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Divided Interests Converge At City Taxi Summit

Officials met Friday with yellow and livery cab representatives during a summit on taxis organized by Governor Andrew Cuomo’s office, bringing them all one step closer to a deal despite some tension on street-hail permits and accessibility for the disabled. NY1’s Courtney Gross filed the following report.

Mayor Michael Bloomberg’s taxi plan has been stalled for months, stuck in Albany gridlock.

To jump start it, key players got together Friday in a closed-door meeting organized by Governor Andrew Cuomo’s office.

“It brings us closer to having a bill that represents and addresses the concerns of the yellows and the livery industry,” said Cira Angeles of Livery Base Owners, Inc.

Bloomberg wants to issue as many as 30,000 permits to livery cabs so they can pick up street hails legally for the first time, though only in the boroughs outside of Manhattan.

The so-called black cabs would also have to use meters and install credit card machines.

However, Cuomo wants to make sure there’s access for the disabled and that the plan doesn’t cut into the business of the yellow cabs.

Meanwhile, the livery cab industry is divided.

“I’d like to see most of the bill changed,” said Fernando Mateo of the Federation of Taxi Drivers.

With so many stakeholders, the deal remains complicated. For instance, there’s the issue of wheelchair accessibility.

“Neither the liveries nor the yellow cab industry disagreed when we said all new street hails should be accessible,” said James Weisman of the United Spinal Association.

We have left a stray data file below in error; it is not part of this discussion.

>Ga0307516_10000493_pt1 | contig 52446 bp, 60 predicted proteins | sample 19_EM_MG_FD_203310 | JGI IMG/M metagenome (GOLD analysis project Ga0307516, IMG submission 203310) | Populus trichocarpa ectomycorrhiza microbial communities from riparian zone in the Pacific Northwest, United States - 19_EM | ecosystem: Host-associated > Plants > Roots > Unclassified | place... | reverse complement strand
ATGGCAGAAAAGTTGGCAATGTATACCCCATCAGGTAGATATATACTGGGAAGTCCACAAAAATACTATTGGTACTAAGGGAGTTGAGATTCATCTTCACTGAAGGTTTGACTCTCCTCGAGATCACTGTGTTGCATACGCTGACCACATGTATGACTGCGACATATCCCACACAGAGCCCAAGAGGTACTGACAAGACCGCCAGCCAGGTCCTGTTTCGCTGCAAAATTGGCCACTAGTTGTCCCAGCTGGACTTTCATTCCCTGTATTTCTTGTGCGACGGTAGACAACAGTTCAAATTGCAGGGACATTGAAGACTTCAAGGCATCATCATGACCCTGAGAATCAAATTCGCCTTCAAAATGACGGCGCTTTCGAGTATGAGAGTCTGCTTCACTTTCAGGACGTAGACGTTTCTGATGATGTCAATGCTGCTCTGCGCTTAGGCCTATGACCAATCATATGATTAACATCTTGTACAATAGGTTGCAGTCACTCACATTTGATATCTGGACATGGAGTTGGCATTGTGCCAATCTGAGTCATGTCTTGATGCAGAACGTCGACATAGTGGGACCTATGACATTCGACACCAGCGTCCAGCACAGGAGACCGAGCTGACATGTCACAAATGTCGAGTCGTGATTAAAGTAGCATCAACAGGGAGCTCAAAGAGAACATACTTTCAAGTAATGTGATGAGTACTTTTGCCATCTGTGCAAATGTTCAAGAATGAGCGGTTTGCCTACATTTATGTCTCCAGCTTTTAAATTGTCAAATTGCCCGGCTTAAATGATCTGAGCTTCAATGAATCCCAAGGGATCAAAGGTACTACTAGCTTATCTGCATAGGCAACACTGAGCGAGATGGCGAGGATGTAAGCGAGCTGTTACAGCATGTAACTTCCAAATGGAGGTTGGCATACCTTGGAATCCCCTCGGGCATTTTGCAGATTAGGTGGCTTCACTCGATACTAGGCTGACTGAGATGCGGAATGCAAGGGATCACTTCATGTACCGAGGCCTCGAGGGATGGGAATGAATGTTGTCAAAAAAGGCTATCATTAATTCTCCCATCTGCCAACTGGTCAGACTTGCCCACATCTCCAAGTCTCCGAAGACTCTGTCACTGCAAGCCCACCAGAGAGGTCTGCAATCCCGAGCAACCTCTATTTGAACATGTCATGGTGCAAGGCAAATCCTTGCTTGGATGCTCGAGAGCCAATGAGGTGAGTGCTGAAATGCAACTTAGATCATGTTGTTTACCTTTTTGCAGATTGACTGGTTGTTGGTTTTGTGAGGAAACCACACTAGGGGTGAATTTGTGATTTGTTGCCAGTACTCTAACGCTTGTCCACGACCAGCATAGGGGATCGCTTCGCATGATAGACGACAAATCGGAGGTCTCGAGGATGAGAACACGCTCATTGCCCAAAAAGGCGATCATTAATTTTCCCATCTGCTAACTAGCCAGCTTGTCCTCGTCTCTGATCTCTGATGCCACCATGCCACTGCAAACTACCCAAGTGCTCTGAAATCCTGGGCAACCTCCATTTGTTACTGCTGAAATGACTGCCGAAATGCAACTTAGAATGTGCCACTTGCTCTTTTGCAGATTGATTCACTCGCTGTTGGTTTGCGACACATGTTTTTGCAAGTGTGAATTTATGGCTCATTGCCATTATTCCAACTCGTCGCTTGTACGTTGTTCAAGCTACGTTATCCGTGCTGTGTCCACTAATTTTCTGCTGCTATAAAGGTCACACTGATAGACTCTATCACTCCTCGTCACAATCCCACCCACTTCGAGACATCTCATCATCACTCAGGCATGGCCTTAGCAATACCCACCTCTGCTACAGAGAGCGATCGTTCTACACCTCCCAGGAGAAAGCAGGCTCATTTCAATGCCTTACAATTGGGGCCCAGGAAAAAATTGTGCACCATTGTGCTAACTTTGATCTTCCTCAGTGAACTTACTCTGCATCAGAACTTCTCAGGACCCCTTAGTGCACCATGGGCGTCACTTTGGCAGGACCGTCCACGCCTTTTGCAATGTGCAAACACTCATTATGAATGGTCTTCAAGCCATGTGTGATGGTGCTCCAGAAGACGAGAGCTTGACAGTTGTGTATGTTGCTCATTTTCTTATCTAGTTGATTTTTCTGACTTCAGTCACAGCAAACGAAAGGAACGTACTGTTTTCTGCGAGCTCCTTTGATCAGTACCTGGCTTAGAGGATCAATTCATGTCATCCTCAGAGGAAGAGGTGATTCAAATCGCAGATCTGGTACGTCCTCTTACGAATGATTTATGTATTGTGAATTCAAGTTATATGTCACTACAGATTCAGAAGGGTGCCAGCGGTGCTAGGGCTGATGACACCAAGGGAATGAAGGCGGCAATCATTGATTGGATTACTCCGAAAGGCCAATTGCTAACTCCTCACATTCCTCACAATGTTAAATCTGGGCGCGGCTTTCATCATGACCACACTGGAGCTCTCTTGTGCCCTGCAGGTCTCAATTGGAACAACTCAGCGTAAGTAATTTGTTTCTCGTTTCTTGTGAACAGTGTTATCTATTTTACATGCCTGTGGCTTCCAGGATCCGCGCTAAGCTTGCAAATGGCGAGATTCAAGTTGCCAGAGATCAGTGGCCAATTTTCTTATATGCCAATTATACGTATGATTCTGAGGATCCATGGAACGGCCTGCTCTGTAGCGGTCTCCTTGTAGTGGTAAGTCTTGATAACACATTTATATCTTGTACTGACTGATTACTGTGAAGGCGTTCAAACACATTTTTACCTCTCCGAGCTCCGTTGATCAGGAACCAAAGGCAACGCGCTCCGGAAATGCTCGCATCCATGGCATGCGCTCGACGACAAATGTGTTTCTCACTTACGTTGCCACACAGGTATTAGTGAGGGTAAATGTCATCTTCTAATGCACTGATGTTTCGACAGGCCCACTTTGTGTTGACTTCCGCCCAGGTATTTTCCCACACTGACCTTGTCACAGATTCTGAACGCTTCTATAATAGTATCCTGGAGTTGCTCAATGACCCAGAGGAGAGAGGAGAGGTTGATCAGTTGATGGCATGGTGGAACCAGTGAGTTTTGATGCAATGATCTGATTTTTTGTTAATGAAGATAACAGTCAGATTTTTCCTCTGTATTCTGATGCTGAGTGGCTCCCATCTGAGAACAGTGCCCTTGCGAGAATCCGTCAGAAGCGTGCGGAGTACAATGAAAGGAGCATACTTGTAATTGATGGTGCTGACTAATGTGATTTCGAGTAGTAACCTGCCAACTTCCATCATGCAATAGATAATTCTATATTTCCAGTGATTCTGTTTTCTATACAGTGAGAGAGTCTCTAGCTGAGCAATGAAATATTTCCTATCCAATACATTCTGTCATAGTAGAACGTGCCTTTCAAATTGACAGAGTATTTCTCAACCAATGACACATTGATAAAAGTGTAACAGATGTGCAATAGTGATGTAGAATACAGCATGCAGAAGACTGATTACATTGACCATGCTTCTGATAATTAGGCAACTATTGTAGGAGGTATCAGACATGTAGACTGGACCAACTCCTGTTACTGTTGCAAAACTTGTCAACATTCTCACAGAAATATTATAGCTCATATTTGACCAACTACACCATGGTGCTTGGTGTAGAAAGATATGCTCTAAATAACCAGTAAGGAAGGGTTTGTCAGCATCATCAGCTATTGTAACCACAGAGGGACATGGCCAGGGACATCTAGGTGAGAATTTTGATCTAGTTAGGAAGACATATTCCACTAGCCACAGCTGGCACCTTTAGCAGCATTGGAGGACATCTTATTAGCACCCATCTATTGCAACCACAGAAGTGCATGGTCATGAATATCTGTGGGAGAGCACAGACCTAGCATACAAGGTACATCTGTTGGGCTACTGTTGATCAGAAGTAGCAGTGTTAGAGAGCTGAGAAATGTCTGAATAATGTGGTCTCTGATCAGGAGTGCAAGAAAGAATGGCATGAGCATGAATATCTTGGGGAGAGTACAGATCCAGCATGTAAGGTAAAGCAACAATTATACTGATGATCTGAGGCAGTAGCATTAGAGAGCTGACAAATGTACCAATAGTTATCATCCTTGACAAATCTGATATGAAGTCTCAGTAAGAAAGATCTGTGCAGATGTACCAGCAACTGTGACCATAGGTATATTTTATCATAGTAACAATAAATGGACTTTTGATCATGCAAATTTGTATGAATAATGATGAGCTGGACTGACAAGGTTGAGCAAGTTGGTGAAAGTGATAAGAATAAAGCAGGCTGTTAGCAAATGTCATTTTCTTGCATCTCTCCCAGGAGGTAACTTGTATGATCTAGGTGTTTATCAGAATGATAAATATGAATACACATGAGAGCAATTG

There’s also a push by liveries to pick up both street hails and people that call ahead.

“Our base is 60 percent is call ahead, 40 percent of the business is street hails, and we want to make sure that continues. That’s the only way some drivers can survive,” said Eduardo Castell of Livery Base Owners and Drivers, Inc.

Some wonder if the city should issue permits or medallions.

“What we want is a system that will protect our incomes and not only look at the value of the medallions, and so for us, that means a permit for the outer boroughs and not a new medallion,” said Bhairavi Desai of the New York Taxi Workers Alliance.

The mayor insisted during his radio show Friday that the governor is on his side.

“He assured me he wanted, he thought this would be a few minor changes, used the word minor a number of times, and he would get it done. He knows how important it is to New York City to provide taxi service in all the boroughs,” said Bloomberg.

In a statement, the governor said discussions will continue before he signs off.

While stakeholders say they are one step closer to reaching an agreement, they don’t expect one immediately. For now, another meeting has not been scheduled.


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